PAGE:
They have athletic directors, administration, boosters and alumni who expect them to build a winning tradition or else their job could be on the line. They have paperwork to take care of, budgets to work with, money to raise and facilities to maintain. They deal with all the ups and downs of the players on the team: the drama, the emotions, the personalities, the parents, the typical college student issues. Believe me, that is a job in itself.

 

Many of the coaches do all of this while also taking care of a family at home. Most of them will tell you they have two families because they consider their team to be just like family. These coaches put their heart and soul into their jobs. Obviously, they want to keep their job and have a winning team but most importantly, for most coaches, they just want to see each player become the best golfer and the best person they can be. Sometimes this can be very difficult to understand when you are a 19-22 year old in college and you feel like your coach is being unfair or too strict.

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I know for me it was. I was fortunate to be coached by one of the most respected coaches in college golf. Mic Potter built a legendary women’s golf program at Furman University before going to the University of Alabama and turning their team into a National Championship team. He and I both laugh a little when we look back on my career at Furman and the ups and downs we had as player/coach. Many times I wanted to be a typical college student when he wanted me out there working on my game. He always wanted me to set goals but I lived by the philosophy of whatever happens, happens (not such a good philosophy). I was so lucky to have a coach that treated us as individuals and taught us how to be independent players and people. Don’t get me wrong, I know it’s easy to look at things differently now that I am older but I wish I would have appreciated the dedication, commitment, and determination that a college coach puts into each and every player. Coach Potter might have a few less gray hairs if I would have.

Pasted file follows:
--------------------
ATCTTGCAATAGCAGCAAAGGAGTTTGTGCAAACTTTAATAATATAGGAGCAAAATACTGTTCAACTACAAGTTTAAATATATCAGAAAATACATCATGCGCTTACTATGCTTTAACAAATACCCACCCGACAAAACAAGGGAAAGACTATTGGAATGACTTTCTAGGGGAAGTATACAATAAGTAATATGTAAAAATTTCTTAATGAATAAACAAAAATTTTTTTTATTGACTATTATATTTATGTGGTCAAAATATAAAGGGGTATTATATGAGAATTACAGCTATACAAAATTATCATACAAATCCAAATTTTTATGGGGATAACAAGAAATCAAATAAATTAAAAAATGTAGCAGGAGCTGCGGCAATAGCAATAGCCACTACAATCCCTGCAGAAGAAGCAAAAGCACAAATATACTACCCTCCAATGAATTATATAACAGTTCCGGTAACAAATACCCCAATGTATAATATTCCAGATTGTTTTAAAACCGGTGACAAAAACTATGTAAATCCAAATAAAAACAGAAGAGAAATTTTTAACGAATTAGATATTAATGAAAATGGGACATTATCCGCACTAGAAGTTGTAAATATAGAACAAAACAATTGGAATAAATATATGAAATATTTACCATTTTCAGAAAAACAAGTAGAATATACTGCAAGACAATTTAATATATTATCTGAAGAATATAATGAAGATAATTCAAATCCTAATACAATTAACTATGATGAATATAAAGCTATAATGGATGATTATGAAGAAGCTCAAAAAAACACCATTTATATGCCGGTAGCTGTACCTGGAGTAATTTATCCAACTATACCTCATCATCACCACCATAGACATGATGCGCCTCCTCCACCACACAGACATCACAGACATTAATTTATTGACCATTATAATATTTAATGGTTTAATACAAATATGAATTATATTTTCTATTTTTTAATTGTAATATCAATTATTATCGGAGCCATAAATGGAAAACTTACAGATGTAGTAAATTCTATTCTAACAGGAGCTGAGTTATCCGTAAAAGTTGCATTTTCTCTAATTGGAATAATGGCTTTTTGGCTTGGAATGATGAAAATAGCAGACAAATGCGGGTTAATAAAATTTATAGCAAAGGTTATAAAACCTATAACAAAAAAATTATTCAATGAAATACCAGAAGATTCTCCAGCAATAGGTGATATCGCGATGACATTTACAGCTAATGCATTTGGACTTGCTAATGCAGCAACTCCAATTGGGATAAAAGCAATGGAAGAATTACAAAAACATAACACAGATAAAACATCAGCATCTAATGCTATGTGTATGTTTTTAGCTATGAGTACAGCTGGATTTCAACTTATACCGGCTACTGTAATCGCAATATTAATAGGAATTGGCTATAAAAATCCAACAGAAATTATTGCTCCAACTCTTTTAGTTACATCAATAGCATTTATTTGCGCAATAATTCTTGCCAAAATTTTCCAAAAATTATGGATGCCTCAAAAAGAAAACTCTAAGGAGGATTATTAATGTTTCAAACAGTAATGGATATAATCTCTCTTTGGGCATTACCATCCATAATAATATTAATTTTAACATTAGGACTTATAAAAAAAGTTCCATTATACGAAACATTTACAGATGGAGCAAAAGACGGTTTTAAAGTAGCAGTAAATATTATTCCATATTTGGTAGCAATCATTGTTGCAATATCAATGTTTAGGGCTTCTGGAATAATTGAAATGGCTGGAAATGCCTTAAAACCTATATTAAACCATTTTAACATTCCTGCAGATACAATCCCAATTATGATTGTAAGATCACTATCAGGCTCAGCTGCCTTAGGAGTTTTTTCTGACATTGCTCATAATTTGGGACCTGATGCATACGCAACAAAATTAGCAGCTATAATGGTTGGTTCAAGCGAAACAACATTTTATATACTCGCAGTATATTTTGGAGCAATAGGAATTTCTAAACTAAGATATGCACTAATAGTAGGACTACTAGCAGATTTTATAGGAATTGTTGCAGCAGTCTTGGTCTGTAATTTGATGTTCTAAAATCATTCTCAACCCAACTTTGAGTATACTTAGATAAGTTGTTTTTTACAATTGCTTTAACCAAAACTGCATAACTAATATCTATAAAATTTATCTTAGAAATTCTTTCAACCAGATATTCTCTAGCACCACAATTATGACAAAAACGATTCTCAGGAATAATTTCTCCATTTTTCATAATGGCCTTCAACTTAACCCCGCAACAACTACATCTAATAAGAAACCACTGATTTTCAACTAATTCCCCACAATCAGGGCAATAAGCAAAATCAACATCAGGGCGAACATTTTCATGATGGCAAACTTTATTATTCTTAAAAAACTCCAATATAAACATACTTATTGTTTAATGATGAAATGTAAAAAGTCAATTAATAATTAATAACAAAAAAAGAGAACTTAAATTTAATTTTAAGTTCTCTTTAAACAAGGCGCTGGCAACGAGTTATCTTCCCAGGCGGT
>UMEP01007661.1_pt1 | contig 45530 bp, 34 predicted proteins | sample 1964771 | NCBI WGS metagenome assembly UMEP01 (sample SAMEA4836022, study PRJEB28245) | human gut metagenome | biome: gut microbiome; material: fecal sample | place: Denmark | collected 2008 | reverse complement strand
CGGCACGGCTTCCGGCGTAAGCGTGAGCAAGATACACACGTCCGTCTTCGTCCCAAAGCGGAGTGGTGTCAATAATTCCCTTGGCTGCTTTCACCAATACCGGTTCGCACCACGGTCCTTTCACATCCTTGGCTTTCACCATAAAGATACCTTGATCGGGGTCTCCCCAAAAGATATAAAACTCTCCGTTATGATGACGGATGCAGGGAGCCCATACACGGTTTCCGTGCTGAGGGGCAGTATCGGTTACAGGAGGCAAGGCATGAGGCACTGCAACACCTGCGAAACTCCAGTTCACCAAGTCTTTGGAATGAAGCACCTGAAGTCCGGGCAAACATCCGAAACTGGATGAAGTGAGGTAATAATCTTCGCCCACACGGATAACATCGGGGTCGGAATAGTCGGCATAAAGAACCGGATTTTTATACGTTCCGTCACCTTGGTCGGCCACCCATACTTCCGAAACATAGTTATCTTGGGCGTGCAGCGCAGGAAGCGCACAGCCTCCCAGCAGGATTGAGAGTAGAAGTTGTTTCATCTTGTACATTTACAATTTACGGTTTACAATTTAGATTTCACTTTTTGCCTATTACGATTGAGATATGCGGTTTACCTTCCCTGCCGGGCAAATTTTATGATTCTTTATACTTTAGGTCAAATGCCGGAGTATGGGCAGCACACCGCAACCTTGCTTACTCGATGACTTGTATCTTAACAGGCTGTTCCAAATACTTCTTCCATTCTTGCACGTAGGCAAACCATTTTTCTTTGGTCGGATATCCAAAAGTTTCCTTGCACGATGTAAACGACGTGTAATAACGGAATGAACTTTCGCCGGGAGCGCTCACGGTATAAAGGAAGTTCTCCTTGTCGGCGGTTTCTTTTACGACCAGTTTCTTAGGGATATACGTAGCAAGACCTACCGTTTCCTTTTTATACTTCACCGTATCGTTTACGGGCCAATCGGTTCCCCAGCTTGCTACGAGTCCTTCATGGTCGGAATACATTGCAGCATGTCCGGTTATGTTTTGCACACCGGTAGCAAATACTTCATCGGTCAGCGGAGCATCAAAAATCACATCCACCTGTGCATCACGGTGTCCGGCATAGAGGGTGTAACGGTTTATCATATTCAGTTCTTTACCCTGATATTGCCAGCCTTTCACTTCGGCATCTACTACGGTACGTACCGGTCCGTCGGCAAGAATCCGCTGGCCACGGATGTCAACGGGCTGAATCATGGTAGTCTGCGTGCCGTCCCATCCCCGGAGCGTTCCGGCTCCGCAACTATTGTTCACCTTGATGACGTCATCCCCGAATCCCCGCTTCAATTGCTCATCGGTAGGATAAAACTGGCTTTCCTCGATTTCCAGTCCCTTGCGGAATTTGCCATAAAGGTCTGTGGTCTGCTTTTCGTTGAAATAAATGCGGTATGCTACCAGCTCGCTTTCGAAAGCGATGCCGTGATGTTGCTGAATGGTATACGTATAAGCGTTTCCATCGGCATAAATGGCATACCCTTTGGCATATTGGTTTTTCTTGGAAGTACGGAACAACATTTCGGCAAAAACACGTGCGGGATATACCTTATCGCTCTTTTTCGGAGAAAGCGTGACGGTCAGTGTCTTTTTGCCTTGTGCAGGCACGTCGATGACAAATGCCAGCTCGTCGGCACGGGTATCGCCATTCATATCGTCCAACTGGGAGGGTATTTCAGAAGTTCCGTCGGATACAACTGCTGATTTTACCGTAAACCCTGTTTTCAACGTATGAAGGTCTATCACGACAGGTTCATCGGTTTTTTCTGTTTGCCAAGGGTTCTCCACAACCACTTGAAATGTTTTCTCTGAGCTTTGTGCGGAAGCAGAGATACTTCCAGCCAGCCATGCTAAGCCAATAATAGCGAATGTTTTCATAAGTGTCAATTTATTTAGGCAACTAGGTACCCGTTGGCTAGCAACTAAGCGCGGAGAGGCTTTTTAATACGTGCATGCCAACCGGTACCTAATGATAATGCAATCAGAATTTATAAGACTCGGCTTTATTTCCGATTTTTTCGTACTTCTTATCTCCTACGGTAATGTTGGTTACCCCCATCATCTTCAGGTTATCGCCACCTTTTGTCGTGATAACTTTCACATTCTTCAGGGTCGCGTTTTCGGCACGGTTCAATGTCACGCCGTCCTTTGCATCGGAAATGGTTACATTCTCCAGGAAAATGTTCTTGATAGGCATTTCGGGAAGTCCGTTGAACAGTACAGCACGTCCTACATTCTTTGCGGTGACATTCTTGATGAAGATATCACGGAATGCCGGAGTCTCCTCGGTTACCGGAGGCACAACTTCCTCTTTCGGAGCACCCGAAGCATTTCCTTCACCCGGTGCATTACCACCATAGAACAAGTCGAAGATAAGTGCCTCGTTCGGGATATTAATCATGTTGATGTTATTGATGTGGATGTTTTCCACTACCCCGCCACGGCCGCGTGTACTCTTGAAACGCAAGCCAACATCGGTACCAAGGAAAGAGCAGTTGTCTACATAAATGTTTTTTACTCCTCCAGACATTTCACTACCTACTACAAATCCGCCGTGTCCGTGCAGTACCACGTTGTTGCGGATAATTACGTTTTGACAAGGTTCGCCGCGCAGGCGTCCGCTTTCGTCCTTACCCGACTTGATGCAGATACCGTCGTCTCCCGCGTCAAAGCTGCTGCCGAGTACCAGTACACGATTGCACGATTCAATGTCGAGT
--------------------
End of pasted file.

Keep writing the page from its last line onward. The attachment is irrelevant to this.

So as you go throughout the recruiting process keep in mind that these coaches are taking time out of their busy schedules, away from their families, to come out and watch you play or spend time with you on a visit or chat with you in the evenings. Even if you don’t want to attend their school, give the coach the respect and time they deserve for what they are trying to do for you. Never think that you are better than their school because it isn’t a high ranked program or not good enough academically for you.

 

And if you are getting ready to head off to college next year always keep in mind that college coaches endure a lot year after year as they strive to build a winning program. While it may not always seem like the case, they really do want what is best for you and only want to help you reach your fullest potential. Keep in mind the sacrifices they are making to be there at every practice, every workout, every tournament. Try to see things from their perspective and understand why they might be upset or want you to do things you don’t want to do. You made a commitment to let them coach you, so let them do their job.

 

Be humble, be coachable and be appreciative!

 

 

BrandiBrandi Jackson7 is a college recruiting consultant based in Greenville, SC where she runs Brandi Jackson Golf to consult and advise junior golf families on the college recruiting process.